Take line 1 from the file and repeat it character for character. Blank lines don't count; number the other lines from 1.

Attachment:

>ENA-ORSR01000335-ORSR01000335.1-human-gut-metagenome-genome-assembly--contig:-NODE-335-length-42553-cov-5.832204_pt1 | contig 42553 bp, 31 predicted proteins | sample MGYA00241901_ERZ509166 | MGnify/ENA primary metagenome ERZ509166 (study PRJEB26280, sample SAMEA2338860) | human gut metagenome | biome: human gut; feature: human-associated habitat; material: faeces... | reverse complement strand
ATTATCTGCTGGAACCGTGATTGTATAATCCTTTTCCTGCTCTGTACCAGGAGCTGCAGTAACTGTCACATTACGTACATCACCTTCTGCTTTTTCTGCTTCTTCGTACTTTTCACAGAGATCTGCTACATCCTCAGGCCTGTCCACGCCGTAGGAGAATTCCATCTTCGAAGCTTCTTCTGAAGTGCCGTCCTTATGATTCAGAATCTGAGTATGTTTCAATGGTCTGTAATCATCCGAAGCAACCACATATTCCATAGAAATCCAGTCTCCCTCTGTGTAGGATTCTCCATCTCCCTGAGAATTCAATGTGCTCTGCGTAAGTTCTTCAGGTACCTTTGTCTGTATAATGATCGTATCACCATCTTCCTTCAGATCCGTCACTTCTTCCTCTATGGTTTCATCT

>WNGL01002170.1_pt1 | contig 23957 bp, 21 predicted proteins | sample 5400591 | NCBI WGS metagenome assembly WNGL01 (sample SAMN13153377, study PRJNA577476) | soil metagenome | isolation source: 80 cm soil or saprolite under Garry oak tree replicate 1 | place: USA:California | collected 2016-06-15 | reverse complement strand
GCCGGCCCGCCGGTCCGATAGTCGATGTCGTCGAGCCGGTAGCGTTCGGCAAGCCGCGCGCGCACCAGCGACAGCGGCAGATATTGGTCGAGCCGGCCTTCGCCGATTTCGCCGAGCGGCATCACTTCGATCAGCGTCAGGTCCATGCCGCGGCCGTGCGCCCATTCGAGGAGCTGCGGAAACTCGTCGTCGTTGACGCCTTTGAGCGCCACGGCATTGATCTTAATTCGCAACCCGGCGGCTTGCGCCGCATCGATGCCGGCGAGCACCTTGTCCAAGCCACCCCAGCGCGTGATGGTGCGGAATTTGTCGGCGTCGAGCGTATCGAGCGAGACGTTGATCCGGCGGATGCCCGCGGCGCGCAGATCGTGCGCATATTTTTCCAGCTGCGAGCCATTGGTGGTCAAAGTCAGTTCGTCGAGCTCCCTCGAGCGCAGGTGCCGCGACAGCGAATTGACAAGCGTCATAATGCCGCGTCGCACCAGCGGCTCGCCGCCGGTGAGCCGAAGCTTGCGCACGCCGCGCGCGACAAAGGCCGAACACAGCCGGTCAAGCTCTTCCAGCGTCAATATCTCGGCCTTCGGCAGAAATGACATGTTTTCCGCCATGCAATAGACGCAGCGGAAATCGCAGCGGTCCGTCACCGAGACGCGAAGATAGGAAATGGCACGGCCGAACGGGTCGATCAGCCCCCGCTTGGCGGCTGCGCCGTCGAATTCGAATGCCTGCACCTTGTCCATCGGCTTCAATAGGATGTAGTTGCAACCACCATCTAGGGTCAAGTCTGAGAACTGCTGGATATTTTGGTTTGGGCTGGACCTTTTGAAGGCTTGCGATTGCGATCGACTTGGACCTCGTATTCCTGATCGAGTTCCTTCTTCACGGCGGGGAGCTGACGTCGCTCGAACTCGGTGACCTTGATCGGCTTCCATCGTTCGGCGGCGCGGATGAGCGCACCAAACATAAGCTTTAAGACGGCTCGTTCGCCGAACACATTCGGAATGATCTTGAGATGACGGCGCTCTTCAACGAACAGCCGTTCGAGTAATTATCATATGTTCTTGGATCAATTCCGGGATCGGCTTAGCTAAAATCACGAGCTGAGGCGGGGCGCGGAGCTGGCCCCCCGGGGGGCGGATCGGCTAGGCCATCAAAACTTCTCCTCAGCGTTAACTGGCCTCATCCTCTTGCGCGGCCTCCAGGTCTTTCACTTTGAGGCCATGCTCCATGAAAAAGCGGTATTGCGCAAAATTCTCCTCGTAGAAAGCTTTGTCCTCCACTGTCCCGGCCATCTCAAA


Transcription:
>ENA-ORSR01000335-ORSR01000335.1-human-gut-metagenome-genome-assembly--contig:-NODE-335-length-42553-cov-5.832204_pt1 | contig 42553 bp, 31 predicted proteins | sample MGYA00241901_ERZ509166 | MGnify/ENA primary metagenome ERZ509166 (study PRJEB26280, sample SAMEA2338860) | human gut metagenome | biome: human gut; feature: human-associated habitat; material: faeces... | reverse complement strand